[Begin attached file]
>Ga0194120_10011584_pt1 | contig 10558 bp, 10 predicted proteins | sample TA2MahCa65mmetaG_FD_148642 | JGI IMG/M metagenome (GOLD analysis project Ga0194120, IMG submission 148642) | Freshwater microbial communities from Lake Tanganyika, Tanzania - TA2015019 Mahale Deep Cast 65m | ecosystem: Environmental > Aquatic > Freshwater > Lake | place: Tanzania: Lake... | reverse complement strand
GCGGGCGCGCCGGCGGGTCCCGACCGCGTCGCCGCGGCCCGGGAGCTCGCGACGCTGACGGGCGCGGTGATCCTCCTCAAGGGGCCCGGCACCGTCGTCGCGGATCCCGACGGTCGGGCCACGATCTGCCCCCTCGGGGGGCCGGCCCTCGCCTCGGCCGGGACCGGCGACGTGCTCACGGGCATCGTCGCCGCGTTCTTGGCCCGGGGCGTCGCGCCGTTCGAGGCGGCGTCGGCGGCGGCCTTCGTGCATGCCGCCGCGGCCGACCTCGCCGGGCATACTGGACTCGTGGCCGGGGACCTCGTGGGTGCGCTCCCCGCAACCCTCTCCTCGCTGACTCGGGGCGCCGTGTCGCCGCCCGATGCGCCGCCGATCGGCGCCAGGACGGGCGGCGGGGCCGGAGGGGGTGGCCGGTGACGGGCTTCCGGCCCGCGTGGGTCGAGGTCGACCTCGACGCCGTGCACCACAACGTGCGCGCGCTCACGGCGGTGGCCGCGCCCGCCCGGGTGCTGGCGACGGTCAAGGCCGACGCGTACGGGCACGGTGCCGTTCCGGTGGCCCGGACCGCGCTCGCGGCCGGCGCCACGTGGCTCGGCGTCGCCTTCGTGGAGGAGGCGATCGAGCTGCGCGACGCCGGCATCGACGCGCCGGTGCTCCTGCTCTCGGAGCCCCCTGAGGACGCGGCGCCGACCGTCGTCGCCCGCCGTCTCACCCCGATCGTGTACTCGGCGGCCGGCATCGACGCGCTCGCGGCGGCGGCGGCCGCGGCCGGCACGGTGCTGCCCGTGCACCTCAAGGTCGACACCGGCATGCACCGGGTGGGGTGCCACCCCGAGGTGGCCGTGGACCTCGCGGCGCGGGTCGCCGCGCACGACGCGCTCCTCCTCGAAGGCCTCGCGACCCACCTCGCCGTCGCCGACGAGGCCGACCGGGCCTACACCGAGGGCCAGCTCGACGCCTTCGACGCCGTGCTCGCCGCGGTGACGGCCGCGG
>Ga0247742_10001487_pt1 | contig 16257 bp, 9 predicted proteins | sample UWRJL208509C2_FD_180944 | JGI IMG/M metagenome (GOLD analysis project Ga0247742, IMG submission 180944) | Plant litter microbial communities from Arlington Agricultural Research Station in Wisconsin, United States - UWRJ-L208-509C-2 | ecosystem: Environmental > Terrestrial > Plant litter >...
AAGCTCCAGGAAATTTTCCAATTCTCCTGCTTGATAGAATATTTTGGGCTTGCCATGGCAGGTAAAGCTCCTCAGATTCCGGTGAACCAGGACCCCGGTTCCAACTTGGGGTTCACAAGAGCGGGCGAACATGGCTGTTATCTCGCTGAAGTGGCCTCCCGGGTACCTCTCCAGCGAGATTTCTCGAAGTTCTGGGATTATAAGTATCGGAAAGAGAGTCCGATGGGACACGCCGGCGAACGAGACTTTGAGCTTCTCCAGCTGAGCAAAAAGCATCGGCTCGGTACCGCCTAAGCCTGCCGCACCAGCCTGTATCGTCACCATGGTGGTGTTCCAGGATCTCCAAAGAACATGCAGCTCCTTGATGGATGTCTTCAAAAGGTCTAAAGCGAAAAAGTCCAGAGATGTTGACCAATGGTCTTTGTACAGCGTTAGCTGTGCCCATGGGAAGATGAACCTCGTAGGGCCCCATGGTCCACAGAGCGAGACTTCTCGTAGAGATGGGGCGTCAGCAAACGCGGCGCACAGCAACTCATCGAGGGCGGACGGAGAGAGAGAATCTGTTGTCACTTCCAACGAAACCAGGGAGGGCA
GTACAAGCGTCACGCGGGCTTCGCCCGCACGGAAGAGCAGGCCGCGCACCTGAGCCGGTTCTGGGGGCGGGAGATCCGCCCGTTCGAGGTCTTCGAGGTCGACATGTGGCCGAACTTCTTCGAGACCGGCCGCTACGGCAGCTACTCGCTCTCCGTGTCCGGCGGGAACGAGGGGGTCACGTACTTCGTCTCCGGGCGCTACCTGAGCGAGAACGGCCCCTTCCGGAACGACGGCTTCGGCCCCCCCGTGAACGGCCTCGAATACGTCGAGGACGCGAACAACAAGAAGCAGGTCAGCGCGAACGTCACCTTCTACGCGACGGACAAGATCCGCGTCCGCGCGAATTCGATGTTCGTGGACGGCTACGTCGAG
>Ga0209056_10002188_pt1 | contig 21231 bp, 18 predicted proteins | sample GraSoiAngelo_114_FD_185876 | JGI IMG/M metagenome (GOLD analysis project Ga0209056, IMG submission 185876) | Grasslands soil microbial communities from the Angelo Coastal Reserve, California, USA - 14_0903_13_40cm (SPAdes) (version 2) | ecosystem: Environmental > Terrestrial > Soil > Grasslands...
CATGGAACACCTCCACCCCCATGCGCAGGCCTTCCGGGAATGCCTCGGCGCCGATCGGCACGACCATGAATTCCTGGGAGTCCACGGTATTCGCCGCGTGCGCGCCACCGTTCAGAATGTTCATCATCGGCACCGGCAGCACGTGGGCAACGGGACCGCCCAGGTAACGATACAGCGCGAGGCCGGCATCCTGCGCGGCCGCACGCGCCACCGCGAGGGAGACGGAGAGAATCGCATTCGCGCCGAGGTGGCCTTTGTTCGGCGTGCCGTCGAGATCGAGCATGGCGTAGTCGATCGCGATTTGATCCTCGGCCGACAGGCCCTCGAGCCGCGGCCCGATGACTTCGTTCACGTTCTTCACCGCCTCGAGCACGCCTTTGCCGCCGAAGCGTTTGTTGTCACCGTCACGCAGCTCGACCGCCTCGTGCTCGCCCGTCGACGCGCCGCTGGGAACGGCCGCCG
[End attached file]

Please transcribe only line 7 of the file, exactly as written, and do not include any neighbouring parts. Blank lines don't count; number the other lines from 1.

CATGGAACACCTCCACCCCCATGCGCAGGCCTTCCGGGAATGCCTCGGCGCCGATCGGCACGACCATGAATTCCTGGGAGTCCACGGTATTCGCCGCGTGCGCGCCACCGTTCAGAATGTTCATCATCGGCACCGGCAGCACGTGGGCAACGGGACCGCCCAGGTAACGATACAGCGCGAGGCCGGCATCCTGCGCGGCCGCACGCGCCACCGCGAGGGAGACGGAGAGAATCGCATTCGCGCCGAGGTGGCCTTTGTTCGGCGTGCCGTCGAGATCGAGCATGGCGTAGTCGATCGCGATTTGATCCTCGGCCGACAGGCCCTCGAGCCGCGGCCCGATGACTTCGTTCACGTTCTTCACCGCCTCGAGCACGCCTTTGCCGCCGAAGCGTTTGTTGTCACCGTCACGCAGCTCGACCGCCTCGTGCTCGCCCGTCGACGCGCCGCTGGGAACGGCCGCCG